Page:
Carey's guest post:
First of all, I want to thank Julie for the opportunity to be a guest at My Only Vice. I'm honored. Julie asked me what my inspiration for After the Snow Falls was--basically why I would choose such a difficult topic to write about, and whether there was a personal connection to the events of the story. (For a synopsis of the story, see the review yesterday.)
I don't think I set out to write about a difficult topic. My desire was to write something meaningful. I think it's just as possible to write something meaningful in a quirky, light hearted way. I really enjoy authors who are able to do that--to entertain you and keep you laughing and then turn around and make you take a look at yourself in the mirror.
I would actually like to be able to write that kind of fiction. I wrote a short piece once for a fiction class in which I created a character named Adelia Foster who was perpetually pregnant. This is part of the description of her:
But Adelia Foster did not glow and she did not look beautiful. She was a giant swollen marshmallow.
One day, perhaps, I'll be able to explore her further. I'd like to see her come to life in a story.
As far as what inspired me to write After the Snow Falls, I don't know that on a conscious level I was really aware of it until someone in my critique group asked me the same question: what motivated you to write about a topic like this? And I suddenly realized I was probably trying to work out an experience I had as a young person. When I was twelve years old, a family friend died of leukemia at the age of four. That experience had a profound effect on me, and I remember thinking: couldn't there have been some other outcome?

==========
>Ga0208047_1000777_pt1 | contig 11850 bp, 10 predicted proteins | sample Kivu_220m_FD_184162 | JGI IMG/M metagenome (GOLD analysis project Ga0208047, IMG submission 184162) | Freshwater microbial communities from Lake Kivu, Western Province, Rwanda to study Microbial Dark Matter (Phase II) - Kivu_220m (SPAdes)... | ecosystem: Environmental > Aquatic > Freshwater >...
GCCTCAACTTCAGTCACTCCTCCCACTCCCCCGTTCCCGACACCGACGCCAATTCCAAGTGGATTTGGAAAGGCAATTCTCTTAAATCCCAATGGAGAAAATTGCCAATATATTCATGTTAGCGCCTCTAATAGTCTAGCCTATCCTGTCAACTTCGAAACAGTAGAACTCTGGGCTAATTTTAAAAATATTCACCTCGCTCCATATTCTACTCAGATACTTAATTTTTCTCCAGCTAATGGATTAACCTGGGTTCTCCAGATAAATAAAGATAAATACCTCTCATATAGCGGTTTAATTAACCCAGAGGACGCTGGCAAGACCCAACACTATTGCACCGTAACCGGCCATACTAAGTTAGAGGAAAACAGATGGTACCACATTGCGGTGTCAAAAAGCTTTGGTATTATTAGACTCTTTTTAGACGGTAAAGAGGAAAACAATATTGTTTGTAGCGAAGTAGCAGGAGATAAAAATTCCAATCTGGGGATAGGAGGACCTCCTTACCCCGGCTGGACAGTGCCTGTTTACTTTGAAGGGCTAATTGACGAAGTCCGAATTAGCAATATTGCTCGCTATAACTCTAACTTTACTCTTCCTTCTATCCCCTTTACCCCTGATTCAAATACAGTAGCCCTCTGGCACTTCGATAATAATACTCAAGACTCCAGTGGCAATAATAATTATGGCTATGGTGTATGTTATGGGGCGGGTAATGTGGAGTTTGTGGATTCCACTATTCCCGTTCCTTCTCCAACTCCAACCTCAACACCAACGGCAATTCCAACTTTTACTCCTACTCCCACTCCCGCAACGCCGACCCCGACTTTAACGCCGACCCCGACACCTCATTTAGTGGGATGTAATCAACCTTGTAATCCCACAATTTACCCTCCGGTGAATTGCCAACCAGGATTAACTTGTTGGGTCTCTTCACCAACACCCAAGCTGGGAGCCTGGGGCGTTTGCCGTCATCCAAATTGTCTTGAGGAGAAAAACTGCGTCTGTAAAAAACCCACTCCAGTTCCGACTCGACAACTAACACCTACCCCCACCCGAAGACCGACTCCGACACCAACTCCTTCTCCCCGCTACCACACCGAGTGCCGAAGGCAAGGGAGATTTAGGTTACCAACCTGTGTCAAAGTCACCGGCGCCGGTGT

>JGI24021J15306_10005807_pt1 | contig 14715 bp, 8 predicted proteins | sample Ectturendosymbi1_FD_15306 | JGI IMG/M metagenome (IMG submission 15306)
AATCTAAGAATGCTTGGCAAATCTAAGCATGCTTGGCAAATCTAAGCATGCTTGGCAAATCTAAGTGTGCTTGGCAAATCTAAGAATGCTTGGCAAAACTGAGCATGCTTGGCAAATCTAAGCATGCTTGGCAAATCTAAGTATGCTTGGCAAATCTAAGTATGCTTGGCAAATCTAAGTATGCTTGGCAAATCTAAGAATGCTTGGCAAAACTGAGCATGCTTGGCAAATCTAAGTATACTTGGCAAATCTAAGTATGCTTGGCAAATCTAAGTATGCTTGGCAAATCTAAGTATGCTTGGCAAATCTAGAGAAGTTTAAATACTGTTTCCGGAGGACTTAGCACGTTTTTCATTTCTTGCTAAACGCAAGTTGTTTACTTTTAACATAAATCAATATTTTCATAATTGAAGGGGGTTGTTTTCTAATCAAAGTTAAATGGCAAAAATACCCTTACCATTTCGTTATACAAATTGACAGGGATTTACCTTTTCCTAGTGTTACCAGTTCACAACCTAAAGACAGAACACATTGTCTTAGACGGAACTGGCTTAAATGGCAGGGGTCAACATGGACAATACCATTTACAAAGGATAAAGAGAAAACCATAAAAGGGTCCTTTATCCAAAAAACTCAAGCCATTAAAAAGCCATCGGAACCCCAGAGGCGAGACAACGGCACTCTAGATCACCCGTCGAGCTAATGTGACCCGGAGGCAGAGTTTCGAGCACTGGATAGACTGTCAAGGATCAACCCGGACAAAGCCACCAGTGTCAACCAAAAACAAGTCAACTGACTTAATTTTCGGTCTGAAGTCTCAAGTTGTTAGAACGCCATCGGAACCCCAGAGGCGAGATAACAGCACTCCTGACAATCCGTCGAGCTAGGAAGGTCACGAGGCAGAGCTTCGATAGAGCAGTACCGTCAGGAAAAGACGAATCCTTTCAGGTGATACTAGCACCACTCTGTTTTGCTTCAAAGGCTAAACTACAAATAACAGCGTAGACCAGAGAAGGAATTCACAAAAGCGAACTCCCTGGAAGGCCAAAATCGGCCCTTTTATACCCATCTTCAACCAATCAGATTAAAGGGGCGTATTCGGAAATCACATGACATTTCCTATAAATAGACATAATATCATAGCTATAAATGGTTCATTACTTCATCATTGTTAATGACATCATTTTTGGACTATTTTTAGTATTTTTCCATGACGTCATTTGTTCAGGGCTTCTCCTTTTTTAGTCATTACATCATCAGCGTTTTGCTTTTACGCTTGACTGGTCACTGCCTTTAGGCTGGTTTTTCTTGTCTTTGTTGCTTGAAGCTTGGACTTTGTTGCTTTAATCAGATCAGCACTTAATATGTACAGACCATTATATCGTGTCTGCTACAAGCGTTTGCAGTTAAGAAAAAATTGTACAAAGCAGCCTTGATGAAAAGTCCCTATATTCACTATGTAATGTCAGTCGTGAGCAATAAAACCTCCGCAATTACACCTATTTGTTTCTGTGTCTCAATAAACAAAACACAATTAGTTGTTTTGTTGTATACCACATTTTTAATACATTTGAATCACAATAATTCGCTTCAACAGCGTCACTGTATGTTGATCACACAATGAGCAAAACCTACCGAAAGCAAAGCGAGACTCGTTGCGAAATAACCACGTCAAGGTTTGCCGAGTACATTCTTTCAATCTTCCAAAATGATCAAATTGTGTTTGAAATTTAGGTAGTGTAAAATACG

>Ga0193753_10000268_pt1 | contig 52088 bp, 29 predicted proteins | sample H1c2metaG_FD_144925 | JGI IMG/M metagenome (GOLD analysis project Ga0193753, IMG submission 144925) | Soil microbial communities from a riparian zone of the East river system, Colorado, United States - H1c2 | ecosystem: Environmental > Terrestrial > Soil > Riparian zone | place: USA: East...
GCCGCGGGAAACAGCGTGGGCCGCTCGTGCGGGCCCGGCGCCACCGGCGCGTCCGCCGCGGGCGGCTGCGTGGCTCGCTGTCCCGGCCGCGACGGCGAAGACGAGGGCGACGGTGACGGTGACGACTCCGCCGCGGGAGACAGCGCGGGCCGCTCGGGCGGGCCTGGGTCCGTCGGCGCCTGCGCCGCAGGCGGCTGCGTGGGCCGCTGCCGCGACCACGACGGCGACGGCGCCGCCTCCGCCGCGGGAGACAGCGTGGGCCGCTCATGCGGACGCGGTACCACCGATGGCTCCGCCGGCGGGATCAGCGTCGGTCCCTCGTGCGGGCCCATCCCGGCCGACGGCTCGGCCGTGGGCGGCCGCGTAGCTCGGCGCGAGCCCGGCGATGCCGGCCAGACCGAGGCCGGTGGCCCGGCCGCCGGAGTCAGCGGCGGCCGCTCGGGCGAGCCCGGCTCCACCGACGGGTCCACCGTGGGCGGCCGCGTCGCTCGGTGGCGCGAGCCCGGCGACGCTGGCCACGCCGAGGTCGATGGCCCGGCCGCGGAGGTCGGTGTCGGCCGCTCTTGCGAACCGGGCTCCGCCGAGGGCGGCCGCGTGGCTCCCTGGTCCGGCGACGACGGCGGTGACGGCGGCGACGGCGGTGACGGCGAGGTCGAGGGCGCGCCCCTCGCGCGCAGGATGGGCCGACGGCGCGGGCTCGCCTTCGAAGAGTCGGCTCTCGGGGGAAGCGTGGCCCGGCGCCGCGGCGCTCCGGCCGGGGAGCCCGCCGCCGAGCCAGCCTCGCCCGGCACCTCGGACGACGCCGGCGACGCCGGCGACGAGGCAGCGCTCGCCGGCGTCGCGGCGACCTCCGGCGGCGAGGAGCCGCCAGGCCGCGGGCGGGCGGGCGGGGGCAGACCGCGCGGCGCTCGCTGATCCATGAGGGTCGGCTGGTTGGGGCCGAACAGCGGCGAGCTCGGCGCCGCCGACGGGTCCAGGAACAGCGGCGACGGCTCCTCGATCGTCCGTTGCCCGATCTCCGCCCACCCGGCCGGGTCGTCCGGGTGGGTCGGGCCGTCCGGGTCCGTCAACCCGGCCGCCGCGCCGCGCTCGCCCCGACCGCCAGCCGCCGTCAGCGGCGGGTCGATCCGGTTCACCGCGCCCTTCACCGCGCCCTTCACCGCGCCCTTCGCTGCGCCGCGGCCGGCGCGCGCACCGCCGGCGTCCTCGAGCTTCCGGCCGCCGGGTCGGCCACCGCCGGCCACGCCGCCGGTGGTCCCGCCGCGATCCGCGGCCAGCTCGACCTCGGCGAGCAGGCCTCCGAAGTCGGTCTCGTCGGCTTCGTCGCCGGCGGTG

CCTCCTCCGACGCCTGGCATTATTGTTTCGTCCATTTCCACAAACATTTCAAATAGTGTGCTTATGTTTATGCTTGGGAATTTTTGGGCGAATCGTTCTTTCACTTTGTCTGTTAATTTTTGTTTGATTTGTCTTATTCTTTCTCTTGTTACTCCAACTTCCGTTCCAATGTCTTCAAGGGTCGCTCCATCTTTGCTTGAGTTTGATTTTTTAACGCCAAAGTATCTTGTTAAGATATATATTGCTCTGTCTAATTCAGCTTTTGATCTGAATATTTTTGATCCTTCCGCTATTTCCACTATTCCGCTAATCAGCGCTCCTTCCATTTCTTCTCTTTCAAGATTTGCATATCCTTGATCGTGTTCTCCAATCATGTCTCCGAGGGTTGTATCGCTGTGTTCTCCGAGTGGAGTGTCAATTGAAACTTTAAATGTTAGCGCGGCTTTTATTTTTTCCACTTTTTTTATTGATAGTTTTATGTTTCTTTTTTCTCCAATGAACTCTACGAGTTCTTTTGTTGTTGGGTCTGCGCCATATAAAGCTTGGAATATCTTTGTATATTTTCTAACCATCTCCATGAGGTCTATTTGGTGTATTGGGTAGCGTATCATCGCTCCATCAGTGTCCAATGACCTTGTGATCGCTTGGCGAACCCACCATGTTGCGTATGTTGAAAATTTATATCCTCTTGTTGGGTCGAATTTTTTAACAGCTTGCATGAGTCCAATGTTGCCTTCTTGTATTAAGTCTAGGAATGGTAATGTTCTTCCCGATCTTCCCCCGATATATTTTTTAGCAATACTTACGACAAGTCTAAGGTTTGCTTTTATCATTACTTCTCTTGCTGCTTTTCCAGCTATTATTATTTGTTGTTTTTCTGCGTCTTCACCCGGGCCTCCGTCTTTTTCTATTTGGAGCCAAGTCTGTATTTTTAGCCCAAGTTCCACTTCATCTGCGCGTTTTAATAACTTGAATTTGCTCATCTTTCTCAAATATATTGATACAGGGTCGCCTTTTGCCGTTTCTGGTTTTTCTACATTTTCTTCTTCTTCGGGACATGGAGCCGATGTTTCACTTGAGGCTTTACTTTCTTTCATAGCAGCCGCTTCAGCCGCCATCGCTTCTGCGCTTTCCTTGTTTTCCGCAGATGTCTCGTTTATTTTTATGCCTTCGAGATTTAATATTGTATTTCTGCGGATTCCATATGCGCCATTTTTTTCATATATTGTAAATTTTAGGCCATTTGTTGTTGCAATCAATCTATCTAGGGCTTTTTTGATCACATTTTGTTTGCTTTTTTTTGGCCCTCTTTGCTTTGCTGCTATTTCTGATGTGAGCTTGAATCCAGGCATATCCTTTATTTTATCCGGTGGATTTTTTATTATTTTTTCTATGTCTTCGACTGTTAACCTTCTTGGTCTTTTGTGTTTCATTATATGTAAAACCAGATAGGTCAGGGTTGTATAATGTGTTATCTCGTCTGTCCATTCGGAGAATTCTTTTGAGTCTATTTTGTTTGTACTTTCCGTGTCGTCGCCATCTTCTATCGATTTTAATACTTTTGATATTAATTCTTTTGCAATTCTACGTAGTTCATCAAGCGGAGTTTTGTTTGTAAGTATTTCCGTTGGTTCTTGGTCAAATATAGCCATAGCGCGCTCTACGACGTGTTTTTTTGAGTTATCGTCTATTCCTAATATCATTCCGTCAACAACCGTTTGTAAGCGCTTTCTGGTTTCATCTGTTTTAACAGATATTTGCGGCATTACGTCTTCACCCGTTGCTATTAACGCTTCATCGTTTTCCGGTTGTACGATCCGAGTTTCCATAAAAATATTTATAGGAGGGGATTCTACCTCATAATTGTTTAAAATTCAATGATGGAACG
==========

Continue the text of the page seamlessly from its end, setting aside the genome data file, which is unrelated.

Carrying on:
For some of the medical details, when I first began researching this story, I read the entire blog of a woman whose daughter had the same diagnosis as Caleb does. I followed this little girl's fight with her disease until the last post--the announcement of her passing. The mother wrote about her daughter with courage and strength of character. That mother was the inspiration for Leigh, who befriends Celia. In many ways, she was a compass to me as I wrote the story--a way to remember to keep the balance between the realities of the situation, and the joys that life brings even in the midst of it.
I think Celia, the main character, by contrast doesn't always handle things with strength and dignity, but there's probably more of me in Celia. The big lesson she has to learn is forgiveness. That's something I've definitely had to live through as well.
I guess ultimately, life is difficult and messy and imperfect, and my characters and their lives are too, but in the midst of that difficulty, there is hope. If readers come away with one impression after putting down my book, I would want it to be that.
Thank you so much Carey for your guest post! Carey has kindly offered to give away a copy of her book to one reader for either a Kindle or Epub. Leave a comment on this post and a winner will be selected next Wednesday December 22nd.